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I’m from the Channel Islands or Isle of Man – what higher education funding is available to me?

By David Malcolm

Thursday 21 March 2013 Higher education

If you usually live in the Channel Islands or the Isle of Man, the government funding that’s available to you for higher education is different to what’s available in other parts of the UK. Here’s an overview with links to more details.

For the purposes of government funding, you’re regarded as an international student under UK law. However, more support is available to you than to other international students if you want to study in the UK.

The governments of Guernsey, Jersey and the Isle of Man have different support packages for their residents, but they all take the form of a grant to contribute towards tuition fees and living costs. In each case you and the course you’re taking must match their eligibility criteria.

I’m from the bailiwick of Guernsey – what funding can I get?

The states of Guernsey offers higher education students a grant to help with the costs of tuition fees, living and travel. The amount of funding available depends on a number of factors, including an assessment of your parents’ income. Bursaries are also available for independent students who have no support from parental contributions.

The funding is available to full-time students taking undergraduate-level courses in the UK, but funding may also be available if you want to study outside of the UK or take a postgraduate course.

Where possible, the states of Guernsey negotiates more favourable tuition fee levels with UK academic institutions than other international students would pay. However, the agreements vary from institution to institution, and if your course started in 2012 or later, some institutions may insist on higher fees than your grant or bursary will cover. In this case, you or your parents will be charged the balance.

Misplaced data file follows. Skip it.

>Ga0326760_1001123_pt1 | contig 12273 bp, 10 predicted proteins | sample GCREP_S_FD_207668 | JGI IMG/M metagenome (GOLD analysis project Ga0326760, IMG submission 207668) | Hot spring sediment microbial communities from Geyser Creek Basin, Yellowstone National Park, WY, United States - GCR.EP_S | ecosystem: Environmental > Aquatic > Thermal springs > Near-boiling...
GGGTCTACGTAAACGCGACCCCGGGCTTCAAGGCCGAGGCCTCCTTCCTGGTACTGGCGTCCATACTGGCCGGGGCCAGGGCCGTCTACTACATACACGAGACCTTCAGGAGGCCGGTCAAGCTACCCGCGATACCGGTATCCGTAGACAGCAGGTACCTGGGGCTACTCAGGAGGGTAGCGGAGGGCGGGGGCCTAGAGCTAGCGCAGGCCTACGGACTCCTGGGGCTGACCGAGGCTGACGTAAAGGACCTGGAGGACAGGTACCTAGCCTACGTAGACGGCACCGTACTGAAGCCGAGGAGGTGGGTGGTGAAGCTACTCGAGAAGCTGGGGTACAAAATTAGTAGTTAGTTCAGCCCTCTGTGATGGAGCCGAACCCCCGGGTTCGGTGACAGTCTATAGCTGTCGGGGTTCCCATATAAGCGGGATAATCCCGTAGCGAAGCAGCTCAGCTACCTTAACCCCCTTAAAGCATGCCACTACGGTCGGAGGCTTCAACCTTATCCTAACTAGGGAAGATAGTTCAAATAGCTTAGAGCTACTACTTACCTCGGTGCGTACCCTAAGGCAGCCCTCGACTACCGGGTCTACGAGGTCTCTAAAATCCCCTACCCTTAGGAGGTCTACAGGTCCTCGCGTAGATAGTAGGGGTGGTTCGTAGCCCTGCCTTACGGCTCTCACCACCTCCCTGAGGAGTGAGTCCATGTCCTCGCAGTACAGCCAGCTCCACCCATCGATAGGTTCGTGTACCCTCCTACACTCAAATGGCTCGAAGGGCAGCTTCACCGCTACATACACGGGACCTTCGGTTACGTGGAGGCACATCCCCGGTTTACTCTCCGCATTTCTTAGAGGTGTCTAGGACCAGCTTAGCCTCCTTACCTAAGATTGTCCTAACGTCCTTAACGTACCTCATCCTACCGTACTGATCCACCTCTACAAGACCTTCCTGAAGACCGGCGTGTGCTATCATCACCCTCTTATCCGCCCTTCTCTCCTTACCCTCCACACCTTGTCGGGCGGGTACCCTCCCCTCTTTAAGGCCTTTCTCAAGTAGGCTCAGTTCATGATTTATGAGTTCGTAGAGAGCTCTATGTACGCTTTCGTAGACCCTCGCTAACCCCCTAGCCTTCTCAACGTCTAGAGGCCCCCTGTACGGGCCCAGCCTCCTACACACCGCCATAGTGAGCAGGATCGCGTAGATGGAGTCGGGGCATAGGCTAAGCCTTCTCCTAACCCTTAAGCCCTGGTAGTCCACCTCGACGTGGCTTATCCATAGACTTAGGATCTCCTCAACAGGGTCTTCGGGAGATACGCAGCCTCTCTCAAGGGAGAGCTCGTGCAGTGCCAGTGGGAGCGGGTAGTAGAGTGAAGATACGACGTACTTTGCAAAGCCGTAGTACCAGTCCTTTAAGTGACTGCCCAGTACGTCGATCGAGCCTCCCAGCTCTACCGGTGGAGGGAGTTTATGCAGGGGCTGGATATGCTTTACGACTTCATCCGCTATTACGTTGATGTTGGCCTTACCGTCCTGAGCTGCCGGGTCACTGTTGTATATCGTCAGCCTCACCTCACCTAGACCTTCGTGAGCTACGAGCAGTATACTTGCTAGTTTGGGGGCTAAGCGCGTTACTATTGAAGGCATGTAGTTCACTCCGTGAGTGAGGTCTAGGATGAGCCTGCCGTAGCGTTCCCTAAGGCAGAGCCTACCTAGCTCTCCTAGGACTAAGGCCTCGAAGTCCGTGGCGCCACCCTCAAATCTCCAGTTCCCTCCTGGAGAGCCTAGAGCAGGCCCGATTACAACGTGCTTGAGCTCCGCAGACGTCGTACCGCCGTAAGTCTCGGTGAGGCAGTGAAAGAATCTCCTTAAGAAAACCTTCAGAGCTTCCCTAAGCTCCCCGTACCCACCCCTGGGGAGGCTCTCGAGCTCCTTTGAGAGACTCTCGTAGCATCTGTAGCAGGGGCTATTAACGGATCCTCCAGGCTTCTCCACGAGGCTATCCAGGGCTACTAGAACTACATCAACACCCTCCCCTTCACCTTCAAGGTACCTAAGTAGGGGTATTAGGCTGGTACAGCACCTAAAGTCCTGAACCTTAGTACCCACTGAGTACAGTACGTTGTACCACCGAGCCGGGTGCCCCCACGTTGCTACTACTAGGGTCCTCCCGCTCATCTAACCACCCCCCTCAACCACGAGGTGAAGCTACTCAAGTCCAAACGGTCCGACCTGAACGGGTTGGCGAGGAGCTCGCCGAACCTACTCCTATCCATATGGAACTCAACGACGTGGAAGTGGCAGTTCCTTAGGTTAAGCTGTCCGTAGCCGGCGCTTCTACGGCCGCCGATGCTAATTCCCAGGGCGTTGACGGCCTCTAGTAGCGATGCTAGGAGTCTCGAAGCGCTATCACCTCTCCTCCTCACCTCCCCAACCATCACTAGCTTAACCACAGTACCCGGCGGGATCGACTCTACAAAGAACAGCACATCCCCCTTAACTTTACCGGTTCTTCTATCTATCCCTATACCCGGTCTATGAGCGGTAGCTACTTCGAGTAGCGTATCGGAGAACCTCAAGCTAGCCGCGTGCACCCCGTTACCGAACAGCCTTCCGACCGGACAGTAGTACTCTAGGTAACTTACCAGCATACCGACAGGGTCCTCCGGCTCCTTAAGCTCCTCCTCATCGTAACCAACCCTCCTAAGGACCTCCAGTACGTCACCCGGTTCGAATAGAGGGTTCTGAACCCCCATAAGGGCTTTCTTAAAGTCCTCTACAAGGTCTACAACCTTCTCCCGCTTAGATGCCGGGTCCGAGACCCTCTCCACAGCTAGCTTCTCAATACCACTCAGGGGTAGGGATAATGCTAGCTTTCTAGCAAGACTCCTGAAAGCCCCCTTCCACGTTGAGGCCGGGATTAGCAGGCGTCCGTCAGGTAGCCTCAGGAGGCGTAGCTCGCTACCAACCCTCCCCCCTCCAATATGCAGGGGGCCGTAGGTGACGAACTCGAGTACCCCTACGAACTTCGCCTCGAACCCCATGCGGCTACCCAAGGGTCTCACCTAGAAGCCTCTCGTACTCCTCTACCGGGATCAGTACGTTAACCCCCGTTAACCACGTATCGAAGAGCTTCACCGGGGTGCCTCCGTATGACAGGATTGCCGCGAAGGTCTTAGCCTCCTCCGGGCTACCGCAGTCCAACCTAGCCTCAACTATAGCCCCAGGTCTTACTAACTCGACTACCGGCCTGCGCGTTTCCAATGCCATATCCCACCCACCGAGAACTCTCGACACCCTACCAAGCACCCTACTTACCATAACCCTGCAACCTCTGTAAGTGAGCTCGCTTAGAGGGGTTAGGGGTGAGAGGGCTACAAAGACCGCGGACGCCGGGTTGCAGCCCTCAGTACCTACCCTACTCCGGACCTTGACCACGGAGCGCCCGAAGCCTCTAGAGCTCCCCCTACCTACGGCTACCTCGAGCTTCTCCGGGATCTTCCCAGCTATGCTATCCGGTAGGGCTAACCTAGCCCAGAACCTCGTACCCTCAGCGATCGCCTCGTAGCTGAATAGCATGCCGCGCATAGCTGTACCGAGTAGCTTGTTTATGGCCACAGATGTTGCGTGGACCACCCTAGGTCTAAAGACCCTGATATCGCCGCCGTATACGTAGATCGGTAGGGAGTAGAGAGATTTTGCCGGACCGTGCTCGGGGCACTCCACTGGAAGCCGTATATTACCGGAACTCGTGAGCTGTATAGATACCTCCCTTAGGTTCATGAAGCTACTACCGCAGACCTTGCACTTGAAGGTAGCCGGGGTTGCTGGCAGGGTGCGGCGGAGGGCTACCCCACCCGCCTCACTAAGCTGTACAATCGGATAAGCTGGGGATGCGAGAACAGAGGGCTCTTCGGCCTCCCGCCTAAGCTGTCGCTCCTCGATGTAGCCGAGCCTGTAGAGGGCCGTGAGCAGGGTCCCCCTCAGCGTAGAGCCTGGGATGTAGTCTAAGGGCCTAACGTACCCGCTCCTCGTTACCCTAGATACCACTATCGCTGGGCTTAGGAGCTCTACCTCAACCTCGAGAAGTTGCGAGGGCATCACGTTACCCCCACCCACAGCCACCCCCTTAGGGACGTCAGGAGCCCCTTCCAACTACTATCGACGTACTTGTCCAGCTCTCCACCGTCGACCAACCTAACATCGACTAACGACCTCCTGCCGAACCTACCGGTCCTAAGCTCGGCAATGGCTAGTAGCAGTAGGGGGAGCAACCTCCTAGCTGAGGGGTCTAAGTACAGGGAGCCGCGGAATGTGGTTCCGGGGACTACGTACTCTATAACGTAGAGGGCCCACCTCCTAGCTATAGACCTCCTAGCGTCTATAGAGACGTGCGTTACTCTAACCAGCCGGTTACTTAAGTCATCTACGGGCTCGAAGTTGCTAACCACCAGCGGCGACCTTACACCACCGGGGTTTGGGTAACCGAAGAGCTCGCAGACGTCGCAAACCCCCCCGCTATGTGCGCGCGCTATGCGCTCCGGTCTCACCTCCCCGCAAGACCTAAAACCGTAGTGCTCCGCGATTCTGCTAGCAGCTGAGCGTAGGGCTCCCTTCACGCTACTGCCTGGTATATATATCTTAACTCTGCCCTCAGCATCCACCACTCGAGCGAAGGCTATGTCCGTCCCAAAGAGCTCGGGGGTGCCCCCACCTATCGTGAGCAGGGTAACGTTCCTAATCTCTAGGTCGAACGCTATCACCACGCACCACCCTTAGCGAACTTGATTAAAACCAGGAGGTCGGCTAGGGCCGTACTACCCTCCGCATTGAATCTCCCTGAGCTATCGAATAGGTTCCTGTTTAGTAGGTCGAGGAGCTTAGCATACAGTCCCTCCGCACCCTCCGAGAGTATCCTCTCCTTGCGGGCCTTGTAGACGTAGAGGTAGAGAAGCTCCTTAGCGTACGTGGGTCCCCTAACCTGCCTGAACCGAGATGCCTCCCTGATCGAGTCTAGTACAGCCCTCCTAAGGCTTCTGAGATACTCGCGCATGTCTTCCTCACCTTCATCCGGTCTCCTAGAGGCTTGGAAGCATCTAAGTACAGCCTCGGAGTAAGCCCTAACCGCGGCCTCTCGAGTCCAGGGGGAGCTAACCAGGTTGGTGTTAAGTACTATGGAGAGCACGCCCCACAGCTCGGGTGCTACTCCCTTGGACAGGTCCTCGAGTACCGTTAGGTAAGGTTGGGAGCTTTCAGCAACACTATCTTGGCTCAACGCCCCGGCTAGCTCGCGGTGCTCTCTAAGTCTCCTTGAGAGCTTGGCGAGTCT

For more information, see funding for university and university grants (which includes a guide to postgraduate funding).

I’m from Jersey – what funding can I get?

The states of Jersey offers funding for higher education students to help with living costs and tuition fees. The amount of funding available depends on an assessment of your parents’ income or your own household income if you’re an independent student.

The funding is available to students studying for the first time for an undergraduate degree, or professional qualification such as Postgraduate Certificate of Education (PGCE), Legal Practice Course (LPC) or Bar Professional Training Course (BPTC). Extra funding is available for disabled students.

The amount of funding you can get for tuition fees depends on the type of course you’re taking and where you’re taking it. Courses are banded by type, each with a level of cost, and you need to pay an extra contribution if you’re studying off-island or for a longer course (eg a four year degree in Scotland).

For more information, see funding for degree level and professional qualifications.

I’m from the Isle of Man – what funding can I get?

The Isle of Man government offers higher education students a grant to help with living costs and tuition fees. The amount of funding available depends on an assessment of your parents’ income or your own household income if you’re an independent student.

The funding is available to higher education students studying for a first degree course, Higher National Diploma (HND) or equivalent, but funding may also be available for postgraduate courses, part-time courses on the island and distance learning courses (eg from the Open University).

The amount of funding you can get for tuition fees depends on the type of course you’re taking and where you’re taking it – a lot of courses are funded up to £9,000 a year, but you might have to pay a contribution of £5,000 if you take your course outside the Isle of Man.

For more information, see student awards.

This information was updated in March 2013. NUS provides this information in good faith and has taken care to make sure it’s accurate. However, student finance issues can be complicated, and rules change frequently. You should contact the advice centre in your students' union, college or university for support if you’re uncertain or need more help.